On Thursday the Federal Reserve chose not to increase interest rates, and a lot of people thought the US central bank was more dovish than expected, with concerns about the dollar, unemployment and emerging market growth.
Most analysts still seem to think that December or early next year is most likely for the first rise since the 2008 financial crisis.
But what happens in Washington doesn’t stay in Washington.
It has ramifications around the world, including in Europe. The dollar is a global currency, and the European Central Bank isn’t immune to the Fed’s decisions.
The stronger dollar is generally something that the ECB wants, even if it doesn’t say it out loud. A strong dollar (and a weak euro) means European goods are less expensive to American customers, and eurozone exporters are boosted.
A rate hike from the Fed would generally strengthen the dollar — that’s actually one of the reasons that the Fed seems to be holding off.
There’s a bit of a divide in opinion on what comes next. HSBC analysts think there’s nothing new here for the ECB: “ECB policy is on auto-pilot so any lasting move in EUR-USD would be driven by the US side of the equation. Today’s outcome leaves that equation unchanged.”
But in a note send out after the Fed decision, BNP Paribas analysts argued that it adds to the case for more easing: “In Europe, the implication of the Fed’s unchanged rate is to increase our conviction that the ECB will increase its QE.”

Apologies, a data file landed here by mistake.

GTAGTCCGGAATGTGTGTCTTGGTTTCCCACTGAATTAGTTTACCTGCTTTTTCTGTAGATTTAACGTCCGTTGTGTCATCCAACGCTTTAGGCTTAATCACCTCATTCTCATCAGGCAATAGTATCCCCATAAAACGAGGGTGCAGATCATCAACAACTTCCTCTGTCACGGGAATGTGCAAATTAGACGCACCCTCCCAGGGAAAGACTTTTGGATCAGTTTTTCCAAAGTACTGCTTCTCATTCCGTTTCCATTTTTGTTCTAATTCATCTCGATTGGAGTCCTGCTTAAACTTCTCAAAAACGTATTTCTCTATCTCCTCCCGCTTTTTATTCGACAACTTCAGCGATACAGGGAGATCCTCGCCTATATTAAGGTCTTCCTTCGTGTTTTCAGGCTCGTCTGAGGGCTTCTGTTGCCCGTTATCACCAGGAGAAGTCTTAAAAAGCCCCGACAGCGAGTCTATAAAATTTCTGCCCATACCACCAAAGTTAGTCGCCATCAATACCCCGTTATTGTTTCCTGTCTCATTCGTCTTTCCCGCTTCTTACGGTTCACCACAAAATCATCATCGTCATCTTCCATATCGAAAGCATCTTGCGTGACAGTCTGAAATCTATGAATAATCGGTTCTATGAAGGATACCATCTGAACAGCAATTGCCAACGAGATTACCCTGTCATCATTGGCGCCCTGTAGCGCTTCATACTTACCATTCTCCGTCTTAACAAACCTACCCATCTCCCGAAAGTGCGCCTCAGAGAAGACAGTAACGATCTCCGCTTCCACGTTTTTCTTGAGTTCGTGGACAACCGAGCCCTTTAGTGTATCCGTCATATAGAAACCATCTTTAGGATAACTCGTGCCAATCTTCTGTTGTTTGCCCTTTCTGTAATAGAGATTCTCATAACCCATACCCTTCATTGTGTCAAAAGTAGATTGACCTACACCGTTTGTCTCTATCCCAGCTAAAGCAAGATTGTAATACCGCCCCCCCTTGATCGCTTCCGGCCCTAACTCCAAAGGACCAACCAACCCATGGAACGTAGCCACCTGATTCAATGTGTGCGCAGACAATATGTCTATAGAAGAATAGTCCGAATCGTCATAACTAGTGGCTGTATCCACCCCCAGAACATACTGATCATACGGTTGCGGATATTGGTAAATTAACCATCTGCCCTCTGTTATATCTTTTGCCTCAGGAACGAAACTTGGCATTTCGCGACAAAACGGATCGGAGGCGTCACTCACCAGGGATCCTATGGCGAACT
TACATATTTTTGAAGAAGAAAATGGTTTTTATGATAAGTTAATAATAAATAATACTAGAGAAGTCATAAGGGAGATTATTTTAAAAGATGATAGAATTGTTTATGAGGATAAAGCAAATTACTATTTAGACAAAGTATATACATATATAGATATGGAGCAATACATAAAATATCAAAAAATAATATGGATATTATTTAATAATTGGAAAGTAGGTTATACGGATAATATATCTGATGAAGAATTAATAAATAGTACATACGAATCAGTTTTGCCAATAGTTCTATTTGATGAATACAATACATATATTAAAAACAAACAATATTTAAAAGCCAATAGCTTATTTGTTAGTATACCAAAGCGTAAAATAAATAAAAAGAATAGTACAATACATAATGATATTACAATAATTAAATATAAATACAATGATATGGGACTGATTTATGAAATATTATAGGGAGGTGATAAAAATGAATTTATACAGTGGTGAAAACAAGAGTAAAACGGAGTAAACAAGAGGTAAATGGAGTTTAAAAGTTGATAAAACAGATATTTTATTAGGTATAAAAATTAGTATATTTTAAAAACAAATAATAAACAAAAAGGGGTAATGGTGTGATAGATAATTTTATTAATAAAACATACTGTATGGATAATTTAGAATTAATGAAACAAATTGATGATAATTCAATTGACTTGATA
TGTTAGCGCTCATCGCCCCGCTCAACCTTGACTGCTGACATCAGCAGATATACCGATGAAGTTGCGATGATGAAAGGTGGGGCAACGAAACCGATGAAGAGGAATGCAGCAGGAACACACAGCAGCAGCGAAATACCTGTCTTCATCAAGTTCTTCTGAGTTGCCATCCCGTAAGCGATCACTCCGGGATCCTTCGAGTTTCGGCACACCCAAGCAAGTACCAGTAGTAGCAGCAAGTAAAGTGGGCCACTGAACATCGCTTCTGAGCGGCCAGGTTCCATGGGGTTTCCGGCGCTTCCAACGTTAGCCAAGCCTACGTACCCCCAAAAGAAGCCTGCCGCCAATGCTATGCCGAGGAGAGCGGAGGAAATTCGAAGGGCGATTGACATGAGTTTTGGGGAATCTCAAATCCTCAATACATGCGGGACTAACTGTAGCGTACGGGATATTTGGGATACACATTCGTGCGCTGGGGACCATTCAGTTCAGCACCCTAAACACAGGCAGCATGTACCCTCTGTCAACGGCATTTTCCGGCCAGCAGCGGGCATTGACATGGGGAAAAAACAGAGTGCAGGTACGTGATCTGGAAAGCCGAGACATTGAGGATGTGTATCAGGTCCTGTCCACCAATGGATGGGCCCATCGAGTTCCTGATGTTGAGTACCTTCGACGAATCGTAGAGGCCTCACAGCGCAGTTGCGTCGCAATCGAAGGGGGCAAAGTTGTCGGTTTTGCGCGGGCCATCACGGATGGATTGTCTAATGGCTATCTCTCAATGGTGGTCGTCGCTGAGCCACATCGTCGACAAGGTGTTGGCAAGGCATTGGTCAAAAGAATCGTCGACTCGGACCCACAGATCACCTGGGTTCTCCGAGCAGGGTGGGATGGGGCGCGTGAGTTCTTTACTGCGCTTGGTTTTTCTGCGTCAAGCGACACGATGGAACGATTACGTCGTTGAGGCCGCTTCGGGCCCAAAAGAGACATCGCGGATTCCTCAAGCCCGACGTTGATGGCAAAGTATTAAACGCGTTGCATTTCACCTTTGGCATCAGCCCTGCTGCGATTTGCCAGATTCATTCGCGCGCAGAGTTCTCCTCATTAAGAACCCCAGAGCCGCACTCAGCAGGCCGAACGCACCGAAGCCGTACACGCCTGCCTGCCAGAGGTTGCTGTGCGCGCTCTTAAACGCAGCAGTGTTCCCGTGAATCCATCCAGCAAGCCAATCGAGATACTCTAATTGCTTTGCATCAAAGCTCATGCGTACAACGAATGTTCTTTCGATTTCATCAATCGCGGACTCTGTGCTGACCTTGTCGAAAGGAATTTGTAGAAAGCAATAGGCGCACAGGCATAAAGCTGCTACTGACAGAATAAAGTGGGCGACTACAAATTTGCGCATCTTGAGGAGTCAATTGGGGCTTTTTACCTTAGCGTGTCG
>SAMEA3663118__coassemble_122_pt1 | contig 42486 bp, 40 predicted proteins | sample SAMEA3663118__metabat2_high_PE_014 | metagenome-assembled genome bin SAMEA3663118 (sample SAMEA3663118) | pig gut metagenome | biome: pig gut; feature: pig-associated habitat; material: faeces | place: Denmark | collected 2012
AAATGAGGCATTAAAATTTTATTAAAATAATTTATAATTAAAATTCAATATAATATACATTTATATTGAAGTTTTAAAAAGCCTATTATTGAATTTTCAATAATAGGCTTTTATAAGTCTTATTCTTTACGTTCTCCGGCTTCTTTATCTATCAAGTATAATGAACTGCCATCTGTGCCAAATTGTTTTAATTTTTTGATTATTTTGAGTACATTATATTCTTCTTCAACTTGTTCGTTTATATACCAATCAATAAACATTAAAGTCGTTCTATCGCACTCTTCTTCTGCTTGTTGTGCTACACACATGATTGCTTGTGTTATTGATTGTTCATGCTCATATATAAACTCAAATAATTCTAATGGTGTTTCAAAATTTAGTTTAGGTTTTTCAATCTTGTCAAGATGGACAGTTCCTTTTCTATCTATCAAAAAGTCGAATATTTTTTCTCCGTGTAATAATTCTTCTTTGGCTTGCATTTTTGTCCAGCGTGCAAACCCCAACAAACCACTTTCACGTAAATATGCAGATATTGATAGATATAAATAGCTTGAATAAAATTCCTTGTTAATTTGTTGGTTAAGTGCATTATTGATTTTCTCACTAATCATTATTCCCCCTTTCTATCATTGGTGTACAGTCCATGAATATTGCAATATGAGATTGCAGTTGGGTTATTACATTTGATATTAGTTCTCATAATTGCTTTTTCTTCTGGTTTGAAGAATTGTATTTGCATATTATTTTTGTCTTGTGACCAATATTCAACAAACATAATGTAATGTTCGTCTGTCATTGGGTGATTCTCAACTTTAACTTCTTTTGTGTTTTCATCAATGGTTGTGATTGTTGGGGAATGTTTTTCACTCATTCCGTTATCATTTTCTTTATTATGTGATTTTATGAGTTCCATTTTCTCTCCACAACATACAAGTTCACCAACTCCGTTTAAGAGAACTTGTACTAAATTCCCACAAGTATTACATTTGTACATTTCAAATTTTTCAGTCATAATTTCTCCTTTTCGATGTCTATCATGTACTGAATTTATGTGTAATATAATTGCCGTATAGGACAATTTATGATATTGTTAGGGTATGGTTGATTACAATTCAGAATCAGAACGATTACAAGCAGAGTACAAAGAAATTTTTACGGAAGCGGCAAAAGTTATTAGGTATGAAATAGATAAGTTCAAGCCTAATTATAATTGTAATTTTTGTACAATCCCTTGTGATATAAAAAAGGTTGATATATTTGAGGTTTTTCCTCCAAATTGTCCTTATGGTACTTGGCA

The ECB announced QE in January, going for a bigger programme than most analysts expected. They have left the door open to do more, pledging to follow the bond purchases through until at least September next year, and longer if necessary.
Earlier in the year a lot of analysts were even talking about the dollar going to parity with the euro, a 1:1 ratio, by the end of this year. But that’s been looking less and less likely in recent months:
The euro dropped to below $US1.05 in March, from over $US1.35 a year earlier, but it’s since strengthened. It’s now sitting at just below $US1.15, up from $US1.13 before the Fed decision yesterday.
So if the Fed won’t hike, the ECB may see some extra value in easing further. They have got plenty of reasons already. Unemployment is over 10%, twice as high in parts of southern Europe, inflation is nowhere to be seen and growth is better than it was last year, but hardly impressive.
The Fed’s decision won’t be anything like enough on its own to prod the ECB into another round of QE. But for those on the inside of the central bank making the case for more, it’s another point in their favour.
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